Memorialising a social media account when someone dies

Memorialising a social media account when someone dies

Robbie Malinga's son took over his late father's Instagram account to show off what he is doing with his inheritance.

Robbie Malinga
Instagram - Robbie Malinga

It's not an unfamiliar trend, taking control of your late family or friend's social media accounts and paying tribute to them, but Robbie Malinga's 17-year-old son is putting his own twist on remembering his father. 

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Robbie Malinga Jnr has caused a little storm over some of the content he has chosen to post. It all began with a video of him stepping out of a luxury car and announcing that he will be taking over the verified account, which has since been about his cool clothing and very expensive cars. 


A post shared by Robbie Malinga Jnr (@robbiemalinga) on


A post shared by Robbie Malinga Jnr (@robbiemalinga) on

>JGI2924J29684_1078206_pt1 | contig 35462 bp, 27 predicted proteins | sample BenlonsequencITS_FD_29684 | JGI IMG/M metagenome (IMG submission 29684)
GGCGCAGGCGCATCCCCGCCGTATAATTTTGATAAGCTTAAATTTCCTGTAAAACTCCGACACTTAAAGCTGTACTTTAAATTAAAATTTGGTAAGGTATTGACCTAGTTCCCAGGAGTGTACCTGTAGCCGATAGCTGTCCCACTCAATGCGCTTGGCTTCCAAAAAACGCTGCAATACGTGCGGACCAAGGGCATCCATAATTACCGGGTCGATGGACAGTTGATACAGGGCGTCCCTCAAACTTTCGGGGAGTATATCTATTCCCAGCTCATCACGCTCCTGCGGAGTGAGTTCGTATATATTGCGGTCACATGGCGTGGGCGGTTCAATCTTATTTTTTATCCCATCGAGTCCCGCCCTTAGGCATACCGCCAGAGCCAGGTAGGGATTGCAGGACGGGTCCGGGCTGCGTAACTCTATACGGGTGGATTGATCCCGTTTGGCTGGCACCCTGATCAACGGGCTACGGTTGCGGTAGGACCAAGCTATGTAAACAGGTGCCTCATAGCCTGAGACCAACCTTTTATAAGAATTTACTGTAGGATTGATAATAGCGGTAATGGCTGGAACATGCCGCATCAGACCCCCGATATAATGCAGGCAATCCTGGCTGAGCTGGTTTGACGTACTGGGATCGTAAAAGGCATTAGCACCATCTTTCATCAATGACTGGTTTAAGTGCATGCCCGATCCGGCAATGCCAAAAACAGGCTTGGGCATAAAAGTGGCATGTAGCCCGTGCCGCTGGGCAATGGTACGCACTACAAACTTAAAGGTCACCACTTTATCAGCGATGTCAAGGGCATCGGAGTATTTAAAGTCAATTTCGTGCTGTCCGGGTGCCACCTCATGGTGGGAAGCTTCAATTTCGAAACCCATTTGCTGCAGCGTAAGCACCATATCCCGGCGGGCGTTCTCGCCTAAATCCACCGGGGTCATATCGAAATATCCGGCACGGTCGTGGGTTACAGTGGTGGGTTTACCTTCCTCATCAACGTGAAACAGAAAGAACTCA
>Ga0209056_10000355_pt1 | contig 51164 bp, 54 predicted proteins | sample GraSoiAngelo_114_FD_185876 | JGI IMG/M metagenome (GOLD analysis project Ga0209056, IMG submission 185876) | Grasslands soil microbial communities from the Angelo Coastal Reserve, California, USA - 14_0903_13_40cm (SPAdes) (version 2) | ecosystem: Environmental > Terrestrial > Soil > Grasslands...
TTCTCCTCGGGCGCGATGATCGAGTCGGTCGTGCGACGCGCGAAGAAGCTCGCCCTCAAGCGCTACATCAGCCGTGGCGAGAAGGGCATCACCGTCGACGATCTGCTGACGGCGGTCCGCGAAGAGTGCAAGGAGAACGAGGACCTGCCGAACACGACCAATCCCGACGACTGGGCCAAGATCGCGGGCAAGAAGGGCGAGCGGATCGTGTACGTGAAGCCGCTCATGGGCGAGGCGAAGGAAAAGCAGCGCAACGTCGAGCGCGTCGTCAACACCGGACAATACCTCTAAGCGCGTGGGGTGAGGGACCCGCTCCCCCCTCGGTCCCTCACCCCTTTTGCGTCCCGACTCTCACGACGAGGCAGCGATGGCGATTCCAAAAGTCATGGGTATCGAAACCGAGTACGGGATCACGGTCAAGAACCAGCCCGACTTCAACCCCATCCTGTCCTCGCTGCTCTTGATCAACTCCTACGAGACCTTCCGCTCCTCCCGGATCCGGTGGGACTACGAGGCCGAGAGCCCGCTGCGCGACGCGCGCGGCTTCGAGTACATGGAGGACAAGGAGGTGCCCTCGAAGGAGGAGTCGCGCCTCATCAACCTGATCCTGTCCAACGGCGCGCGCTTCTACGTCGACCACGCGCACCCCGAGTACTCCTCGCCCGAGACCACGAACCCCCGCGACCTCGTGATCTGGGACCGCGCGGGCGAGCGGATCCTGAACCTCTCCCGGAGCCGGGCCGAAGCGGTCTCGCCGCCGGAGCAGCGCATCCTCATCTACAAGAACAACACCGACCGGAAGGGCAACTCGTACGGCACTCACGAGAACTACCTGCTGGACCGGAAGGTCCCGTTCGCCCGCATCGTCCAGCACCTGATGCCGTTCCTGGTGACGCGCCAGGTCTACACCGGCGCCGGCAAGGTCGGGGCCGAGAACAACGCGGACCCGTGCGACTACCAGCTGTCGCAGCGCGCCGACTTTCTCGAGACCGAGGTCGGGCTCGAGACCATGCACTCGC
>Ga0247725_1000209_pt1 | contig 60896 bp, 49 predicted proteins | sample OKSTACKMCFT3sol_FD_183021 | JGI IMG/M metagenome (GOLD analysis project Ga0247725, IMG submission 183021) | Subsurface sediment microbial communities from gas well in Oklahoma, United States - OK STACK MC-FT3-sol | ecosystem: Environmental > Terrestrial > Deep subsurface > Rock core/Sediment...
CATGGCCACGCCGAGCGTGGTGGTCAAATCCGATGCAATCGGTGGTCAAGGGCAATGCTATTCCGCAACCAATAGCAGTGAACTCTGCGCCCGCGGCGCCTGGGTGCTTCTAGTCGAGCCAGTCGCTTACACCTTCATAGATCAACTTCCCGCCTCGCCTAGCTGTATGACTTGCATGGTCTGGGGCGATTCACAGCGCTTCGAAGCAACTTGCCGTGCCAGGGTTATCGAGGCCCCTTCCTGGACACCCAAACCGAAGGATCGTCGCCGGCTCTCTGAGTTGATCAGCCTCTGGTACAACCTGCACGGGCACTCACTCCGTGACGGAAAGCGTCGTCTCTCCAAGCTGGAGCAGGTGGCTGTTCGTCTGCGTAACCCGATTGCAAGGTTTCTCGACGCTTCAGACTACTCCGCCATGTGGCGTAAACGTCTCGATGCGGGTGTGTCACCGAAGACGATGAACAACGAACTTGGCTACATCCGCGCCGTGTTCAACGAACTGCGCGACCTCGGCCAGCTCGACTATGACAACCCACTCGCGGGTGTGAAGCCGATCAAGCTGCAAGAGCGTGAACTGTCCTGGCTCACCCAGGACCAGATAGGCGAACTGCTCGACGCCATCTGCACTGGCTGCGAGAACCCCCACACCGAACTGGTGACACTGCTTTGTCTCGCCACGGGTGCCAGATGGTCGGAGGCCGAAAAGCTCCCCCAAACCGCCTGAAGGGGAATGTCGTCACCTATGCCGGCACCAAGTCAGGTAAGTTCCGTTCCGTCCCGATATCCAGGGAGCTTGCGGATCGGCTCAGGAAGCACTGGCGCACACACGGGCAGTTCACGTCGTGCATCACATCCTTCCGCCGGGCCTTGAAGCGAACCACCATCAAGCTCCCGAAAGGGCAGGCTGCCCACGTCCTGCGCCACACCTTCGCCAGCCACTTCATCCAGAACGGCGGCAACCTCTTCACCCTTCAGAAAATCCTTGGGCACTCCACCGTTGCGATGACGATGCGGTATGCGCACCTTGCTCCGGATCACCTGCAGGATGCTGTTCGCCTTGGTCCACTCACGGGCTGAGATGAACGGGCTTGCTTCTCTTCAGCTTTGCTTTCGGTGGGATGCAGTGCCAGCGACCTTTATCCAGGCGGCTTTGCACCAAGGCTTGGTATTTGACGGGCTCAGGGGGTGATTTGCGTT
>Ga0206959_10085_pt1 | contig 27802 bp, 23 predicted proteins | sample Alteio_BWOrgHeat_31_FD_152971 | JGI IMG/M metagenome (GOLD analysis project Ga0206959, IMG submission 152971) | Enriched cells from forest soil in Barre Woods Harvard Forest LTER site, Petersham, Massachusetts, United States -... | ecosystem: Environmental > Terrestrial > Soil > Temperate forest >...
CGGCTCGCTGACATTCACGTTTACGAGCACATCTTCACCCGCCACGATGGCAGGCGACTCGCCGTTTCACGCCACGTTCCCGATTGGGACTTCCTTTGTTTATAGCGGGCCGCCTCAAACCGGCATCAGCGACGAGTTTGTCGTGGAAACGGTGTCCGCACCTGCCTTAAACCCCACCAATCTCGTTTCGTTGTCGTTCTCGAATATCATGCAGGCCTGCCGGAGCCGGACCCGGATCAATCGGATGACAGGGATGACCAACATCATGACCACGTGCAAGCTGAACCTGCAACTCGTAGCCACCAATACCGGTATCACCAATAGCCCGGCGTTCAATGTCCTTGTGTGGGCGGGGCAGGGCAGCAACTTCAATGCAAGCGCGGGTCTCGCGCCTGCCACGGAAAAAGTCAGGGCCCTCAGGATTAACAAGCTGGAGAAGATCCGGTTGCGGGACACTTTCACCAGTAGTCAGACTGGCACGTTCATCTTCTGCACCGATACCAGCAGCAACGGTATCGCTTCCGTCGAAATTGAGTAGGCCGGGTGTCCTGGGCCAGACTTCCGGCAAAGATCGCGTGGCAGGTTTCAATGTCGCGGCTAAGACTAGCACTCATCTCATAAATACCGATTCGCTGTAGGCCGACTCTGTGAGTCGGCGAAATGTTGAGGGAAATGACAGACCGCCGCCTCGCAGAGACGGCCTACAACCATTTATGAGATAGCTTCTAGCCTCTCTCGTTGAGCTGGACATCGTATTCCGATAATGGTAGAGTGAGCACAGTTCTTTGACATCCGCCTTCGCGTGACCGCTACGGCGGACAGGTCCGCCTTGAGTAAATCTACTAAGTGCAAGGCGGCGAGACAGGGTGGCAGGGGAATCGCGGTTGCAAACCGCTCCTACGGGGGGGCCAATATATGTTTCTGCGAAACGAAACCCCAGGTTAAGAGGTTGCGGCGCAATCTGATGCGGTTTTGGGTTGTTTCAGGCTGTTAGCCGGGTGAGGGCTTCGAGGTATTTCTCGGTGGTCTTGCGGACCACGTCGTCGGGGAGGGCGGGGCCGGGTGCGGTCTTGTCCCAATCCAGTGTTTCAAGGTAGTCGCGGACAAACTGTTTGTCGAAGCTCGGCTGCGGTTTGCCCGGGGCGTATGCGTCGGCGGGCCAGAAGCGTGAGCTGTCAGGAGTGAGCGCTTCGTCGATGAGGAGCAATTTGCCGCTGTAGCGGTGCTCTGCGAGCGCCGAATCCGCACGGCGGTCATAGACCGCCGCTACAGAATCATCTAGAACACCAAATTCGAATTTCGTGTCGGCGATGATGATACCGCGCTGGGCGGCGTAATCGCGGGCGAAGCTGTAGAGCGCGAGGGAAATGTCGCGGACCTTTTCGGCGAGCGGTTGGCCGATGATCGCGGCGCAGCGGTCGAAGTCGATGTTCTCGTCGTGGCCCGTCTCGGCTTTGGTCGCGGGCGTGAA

Since his takeover, there has been no mention of his father. 

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I get taking over the social media account of a loved one, almost as a healing mechanism, but I feel that it needs to be done respectfully. 

Personally, if my mom has a social media account and she passed on, I would not take over the account, make myself the profile picture, and then post myself riding in a 14-seater limousine. 

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This young guy's actions feel like arrogance to me and not respect. 

Based on the comments he has been receiving, I am not alone here:

According to Facebook, you are allowed to memorialise someone's account in the following way: 

"Memorialising the account keeps the account active, but it will no longer be searchable, accept new ‘friends’ nor appear in ‘People You May Know’ boxes, nor can anyone log in to the profile. It has the word ‘Remembering’ next to the name, and is a good place for friends to share memories or see existing posts or photos the deceased has shared with friends."

Would you grant access to a loved one to run your social media accounts when you pass on?

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